Written by: Mike Westerdal
You rarely hear or read anything good about cholesterol. For more than two decades now it has been blamed for causing heart disease, heart attacks, diabetes, obesity and more. Most people associate trans fats and saturated fats as the leading causes of high cholesterol.
Dozens of different medications have been developed for the purpose of lowering cholesterol levels in the blood.
In fact, lowering cholesterol has almost become an industry itself with countless doctors, nutritionists, exercise gurus and many others touting strategies for fighting high cholesterol.
Yet, despite all these ‘cures’ for high cholesterol, according to the U.S. Centers for Disease Control (CDC), heart disease continues to be far and above the leading cause of death in the U.S. Could it be that cholesterol is not the evil villain we thought it was?
Here is the Truth…
In order to answer that question we need to first understand cholesterol, where it comes from and how it impacts our bodies and metabolic systems. Cholesterol is a fat, or lipid. It is also a sterol, from which steroid hormones are made.
It flows through the body via the bloodstream, packaged into minuscule protein-covered particles called lipoproteins. Most people wrongly assume that all cholesterol is bad and that we should do everything possible to make it go away.
However, they fail to realize that cholesterol (both kinds) is in fact, very important to healthy body function.
Cholesterol Performs Three Main Functions:
• It helps make the outer coating of cells.
• It makes up the bile acids that work to digest food in the intestine.
• It allows the body to make Vitamin D and hormones, like estrogen in women and testosterone in men.
If it weren’t for cholesterol, none of these functions would take place, and we wouldn’t survive. Cholesterol is so important to the body that the liver produces it. Even if you ate a completely cholesterol-free diet, your body would still make the approximately 1,000 mg it needs to function properly.
Our metabolic systems can regulate the amount of cholesterol in the blood, producing more when your diet doesn’t provide adequate amounts. Other than medications and nutritional supplements, diet and exercise are used to lower cholesterol levels in the body. And when it comes to diets, reducing and eliminating fats from the diet is the number one strategy that people use to lower their cholesterol levels.
An Interesting Note on Saturated Fats
In particular, they strive to reduce or eliminate saturated fats and trans fats—both of which have been vilified by the so-called experts for years. But lumping these two fats together is a mistake because contrary to what you may have heard or read, saturated fats are not the evil monster some would have you believe.
In fact, saturated fats are as important to the body as other fats and are necessary for good health and proper metabolic function. Saturated fats occur in nature and are found mostly in animal sources of food such as meats. And while some trans fats are also found in meats, the majority of trans fats are produced during food processing through partial hydrogenation of saturated fats. A rapidly growing body of research is pointing to man-made trans fats as the leading culprit behind high rates of heart disease and death—not natural fats.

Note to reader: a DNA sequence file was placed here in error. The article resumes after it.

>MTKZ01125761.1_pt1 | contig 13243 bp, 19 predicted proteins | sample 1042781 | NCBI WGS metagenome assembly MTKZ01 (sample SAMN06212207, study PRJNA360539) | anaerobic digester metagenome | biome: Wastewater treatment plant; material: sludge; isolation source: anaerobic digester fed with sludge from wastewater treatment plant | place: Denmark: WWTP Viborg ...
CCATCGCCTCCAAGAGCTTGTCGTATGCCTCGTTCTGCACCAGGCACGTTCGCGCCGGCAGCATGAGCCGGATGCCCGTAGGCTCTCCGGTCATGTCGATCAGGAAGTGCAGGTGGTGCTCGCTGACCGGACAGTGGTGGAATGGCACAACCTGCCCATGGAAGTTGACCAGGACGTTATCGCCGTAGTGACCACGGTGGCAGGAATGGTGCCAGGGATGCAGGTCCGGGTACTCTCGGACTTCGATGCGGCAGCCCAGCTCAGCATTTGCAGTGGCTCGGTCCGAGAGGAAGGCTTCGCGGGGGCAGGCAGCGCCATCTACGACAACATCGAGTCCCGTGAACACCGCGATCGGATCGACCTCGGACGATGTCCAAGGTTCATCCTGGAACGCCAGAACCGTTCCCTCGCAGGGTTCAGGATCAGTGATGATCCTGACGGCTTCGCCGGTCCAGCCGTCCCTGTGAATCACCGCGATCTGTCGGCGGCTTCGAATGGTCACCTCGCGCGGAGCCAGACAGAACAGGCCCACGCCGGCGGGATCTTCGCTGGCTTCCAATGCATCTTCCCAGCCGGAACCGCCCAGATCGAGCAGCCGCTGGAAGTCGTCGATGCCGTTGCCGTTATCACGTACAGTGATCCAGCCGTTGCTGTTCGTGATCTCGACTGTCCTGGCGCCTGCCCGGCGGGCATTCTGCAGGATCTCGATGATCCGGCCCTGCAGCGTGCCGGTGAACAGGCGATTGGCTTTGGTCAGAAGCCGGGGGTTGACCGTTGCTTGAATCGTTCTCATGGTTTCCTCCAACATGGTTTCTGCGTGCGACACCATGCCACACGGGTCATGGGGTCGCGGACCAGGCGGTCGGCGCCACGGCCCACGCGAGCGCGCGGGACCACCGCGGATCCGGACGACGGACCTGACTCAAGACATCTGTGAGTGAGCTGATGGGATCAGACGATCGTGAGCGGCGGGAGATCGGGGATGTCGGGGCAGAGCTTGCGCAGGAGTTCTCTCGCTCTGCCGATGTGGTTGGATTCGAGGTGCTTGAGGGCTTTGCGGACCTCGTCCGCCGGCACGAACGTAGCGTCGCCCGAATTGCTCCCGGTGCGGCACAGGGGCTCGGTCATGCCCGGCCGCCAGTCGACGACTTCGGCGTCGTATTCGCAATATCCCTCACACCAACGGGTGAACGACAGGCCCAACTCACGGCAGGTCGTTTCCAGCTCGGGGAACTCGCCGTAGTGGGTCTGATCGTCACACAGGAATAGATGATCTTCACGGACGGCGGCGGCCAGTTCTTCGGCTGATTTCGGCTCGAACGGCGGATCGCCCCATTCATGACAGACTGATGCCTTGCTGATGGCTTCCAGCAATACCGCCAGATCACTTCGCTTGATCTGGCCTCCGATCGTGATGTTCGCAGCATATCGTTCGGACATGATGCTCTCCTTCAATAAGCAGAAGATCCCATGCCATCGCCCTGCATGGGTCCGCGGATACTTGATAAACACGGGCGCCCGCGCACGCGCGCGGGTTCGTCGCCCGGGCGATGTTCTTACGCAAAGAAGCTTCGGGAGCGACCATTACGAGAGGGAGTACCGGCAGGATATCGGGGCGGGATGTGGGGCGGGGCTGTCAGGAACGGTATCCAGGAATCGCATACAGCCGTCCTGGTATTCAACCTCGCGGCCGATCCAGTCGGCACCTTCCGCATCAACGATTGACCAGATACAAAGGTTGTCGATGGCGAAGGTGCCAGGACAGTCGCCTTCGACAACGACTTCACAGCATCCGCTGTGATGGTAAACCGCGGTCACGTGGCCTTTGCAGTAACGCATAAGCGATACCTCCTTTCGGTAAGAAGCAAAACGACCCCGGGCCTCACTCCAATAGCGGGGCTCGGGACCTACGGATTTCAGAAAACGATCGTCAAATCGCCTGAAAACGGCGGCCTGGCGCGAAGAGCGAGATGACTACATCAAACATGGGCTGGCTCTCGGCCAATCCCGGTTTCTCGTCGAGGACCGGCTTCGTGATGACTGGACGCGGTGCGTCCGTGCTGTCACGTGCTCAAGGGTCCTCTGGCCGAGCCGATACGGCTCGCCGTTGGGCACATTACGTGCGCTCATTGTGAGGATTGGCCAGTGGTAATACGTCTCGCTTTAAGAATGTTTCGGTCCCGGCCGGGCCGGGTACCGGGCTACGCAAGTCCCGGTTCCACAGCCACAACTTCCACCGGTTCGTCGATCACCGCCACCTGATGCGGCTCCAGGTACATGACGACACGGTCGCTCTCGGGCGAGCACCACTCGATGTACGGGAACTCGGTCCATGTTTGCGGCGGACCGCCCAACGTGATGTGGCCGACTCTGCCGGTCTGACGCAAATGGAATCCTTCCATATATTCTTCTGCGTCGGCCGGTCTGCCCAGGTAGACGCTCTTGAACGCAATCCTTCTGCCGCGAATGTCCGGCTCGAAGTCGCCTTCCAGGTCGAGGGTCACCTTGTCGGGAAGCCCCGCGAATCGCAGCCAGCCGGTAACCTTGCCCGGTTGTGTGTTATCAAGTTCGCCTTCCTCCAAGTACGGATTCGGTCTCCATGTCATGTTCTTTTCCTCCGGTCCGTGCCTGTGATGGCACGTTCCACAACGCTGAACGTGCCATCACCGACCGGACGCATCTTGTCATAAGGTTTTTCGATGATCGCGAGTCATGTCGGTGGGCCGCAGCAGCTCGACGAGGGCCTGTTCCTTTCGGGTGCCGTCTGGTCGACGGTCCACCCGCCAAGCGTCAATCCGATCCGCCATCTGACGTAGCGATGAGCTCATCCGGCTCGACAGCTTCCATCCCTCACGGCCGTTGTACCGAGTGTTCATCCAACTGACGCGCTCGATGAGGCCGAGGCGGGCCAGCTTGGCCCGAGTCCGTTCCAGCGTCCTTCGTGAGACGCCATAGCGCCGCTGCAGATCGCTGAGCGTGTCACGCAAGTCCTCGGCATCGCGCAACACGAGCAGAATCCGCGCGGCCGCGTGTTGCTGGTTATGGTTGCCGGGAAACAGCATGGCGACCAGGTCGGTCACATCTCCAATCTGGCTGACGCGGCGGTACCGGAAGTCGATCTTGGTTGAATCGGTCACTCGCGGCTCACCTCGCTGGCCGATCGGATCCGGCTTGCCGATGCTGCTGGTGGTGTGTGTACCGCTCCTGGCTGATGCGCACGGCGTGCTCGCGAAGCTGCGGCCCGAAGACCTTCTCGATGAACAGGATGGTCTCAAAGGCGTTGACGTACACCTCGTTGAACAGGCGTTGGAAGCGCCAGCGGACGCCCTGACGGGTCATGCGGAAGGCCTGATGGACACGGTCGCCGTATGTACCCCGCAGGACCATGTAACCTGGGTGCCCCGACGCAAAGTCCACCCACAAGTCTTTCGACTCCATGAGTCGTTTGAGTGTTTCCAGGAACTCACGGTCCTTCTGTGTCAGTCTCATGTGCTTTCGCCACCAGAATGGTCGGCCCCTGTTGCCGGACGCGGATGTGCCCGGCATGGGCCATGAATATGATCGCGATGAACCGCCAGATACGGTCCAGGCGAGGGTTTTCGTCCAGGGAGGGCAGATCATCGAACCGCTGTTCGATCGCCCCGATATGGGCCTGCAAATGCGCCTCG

If you consider this for a moment, it only makes sense. Heart disease and obesity are essentially ‘first-world’ problems that plague modern societies. Our ancestors weren’t concerned about the types of fats they ate and problems such as heart disease and obesity were not at all widespread like they are today. But then again, they ate only fresh, whole foods—nothing processed, packaged or loaded with salt, sugar and artificial fats, ingredients and chemicals.
The fact of the matter is that there is a growing body of research showing that all of the fats that occur in nature are essentially good for us. As an example, three groups of researchers have recently weighed data from all available large long-term studies that have tracked saturated-fat intake and heart attacks or strokes.
All three found no association between saturated fat and heart attacks or strokes. People who consumed the highest levels of saturated fat had about the same rates of heart disease as people who consumed the least. As we look to our past to better understand ourselves today, we are realizing that ‘cholesterol’ is not the problem, nor is it the type of fat we consume that matters but rather the source.
The key factor is whether or not the fat is man-made or natural—that is what is most important. Man-made trans fats and hydrogenated oils, margarines and other products laden with artificial ingredients are the ones to be avoided—not the fats that occur in nature. So the secret to good health and healthy weight may not be in watching our cholesterol levels but rather, in eating more whole foods and natural fats while avoiding man-made trans fats commonly found in processed and packaged foods.
You Can’t See It…But There’s an Invisible Civil War
Raging Inside Your Body That Can Go Undetected
for Months…EVEN Years!